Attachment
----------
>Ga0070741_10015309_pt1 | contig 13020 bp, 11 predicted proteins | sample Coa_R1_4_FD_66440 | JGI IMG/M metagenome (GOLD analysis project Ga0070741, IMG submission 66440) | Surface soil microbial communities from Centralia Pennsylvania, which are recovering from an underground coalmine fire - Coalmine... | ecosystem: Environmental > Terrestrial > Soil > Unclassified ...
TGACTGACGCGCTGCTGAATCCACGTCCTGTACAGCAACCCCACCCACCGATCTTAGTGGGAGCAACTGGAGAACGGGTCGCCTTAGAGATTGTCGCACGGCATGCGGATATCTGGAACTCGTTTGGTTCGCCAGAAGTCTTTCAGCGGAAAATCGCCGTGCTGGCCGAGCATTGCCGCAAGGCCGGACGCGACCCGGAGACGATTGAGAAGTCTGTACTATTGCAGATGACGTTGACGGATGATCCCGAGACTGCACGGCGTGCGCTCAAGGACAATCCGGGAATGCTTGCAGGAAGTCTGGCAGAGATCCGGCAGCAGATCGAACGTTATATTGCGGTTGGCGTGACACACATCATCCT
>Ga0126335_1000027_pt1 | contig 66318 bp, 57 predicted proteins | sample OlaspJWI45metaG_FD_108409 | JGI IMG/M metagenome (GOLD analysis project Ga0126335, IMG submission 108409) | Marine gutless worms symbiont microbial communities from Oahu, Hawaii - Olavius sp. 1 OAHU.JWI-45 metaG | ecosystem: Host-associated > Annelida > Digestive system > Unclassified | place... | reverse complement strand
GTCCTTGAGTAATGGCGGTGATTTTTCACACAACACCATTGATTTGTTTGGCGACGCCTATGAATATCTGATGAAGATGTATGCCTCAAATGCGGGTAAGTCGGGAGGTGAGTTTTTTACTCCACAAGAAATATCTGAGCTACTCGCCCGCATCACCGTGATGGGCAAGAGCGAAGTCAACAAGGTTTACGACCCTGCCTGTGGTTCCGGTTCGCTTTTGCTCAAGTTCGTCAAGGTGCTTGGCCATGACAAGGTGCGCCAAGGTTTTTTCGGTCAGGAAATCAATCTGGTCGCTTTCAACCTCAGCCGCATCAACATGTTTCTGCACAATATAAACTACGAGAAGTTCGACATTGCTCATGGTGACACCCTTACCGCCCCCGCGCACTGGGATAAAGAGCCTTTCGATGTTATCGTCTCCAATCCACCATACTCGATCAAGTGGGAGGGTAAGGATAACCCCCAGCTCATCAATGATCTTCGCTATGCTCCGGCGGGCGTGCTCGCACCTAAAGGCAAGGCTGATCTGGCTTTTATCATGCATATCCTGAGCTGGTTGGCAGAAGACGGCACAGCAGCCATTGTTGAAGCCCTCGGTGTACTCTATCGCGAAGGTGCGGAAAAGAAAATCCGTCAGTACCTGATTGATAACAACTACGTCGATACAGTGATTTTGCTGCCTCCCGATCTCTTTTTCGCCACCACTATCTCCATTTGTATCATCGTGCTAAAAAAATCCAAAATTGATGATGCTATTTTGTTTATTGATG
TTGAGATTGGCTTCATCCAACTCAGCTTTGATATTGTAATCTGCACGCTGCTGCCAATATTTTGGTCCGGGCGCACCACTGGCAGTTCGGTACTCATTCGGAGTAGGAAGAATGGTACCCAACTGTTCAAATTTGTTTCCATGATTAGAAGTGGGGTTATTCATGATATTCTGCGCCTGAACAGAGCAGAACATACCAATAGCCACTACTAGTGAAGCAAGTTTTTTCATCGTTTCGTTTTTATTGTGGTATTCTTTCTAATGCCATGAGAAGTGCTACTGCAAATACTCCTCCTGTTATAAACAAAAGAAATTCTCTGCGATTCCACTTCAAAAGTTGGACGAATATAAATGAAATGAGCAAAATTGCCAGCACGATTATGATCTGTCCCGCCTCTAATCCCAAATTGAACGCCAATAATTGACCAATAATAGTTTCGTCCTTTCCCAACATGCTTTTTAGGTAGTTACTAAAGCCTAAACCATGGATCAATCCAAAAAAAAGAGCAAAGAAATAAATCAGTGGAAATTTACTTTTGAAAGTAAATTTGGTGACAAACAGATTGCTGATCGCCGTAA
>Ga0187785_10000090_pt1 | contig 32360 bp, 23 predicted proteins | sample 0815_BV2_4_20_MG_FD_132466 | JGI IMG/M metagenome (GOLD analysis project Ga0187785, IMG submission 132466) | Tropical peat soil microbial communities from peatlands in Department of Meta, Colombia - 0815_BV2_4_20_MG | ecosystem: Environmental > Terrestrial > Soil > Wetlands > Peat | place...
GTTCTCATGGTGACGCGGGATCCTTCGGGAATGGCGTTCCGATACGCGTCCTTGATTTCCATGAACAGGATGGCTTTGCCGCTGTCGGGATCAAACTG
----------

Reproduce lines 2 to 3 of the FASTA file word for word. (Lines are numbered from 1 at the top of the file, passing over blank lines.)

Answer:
TGACTGACGCGCTGCTGAATCCACGTCCTGTACAGCAACCCCACCCACCGATCTTAGTGGGAGCAACTGGAGAACGGGTCGCCTTAGAGATTGTCGCACGGCATGCGGATATCTGGAACTCGTTTGGTTCGCCAGAAGTCTTTCAGCGGAAAATCGCCGTGCTGGCCGAGCATTGCCGCAAGGCCGGACGCGACCCGGAGACGATTGAGAAGTCTGTACTATTGCAGATGACGTTGACGGATGATCCCGAGACTGCACGGCGTGCGCTCAAGGACAATCCGGGAATGCTTGCAGGAAGTCTGGCAGAGATCCGGCAGCAGATCGAACGTTATATTGCGGTTGGCGTGACACACATCATCCT
>Ga0126335_1000027_pt1 | contig 66318 bp, 57 predicted proteins | sample OlaspJWI45metaG_FD_108409 | JGI IMG/M metagenome (GOLD analysis project Ga0126335, IMG submission 108409) | Marine gutless worms symbiont microbial communities from Oahu, Hawaii - Olavius sp. 1 OAHU.JWI-45 metaG | ecosystem: Host-associated > Annelida > Digestive system > Unclassified | place... | reverse complement strand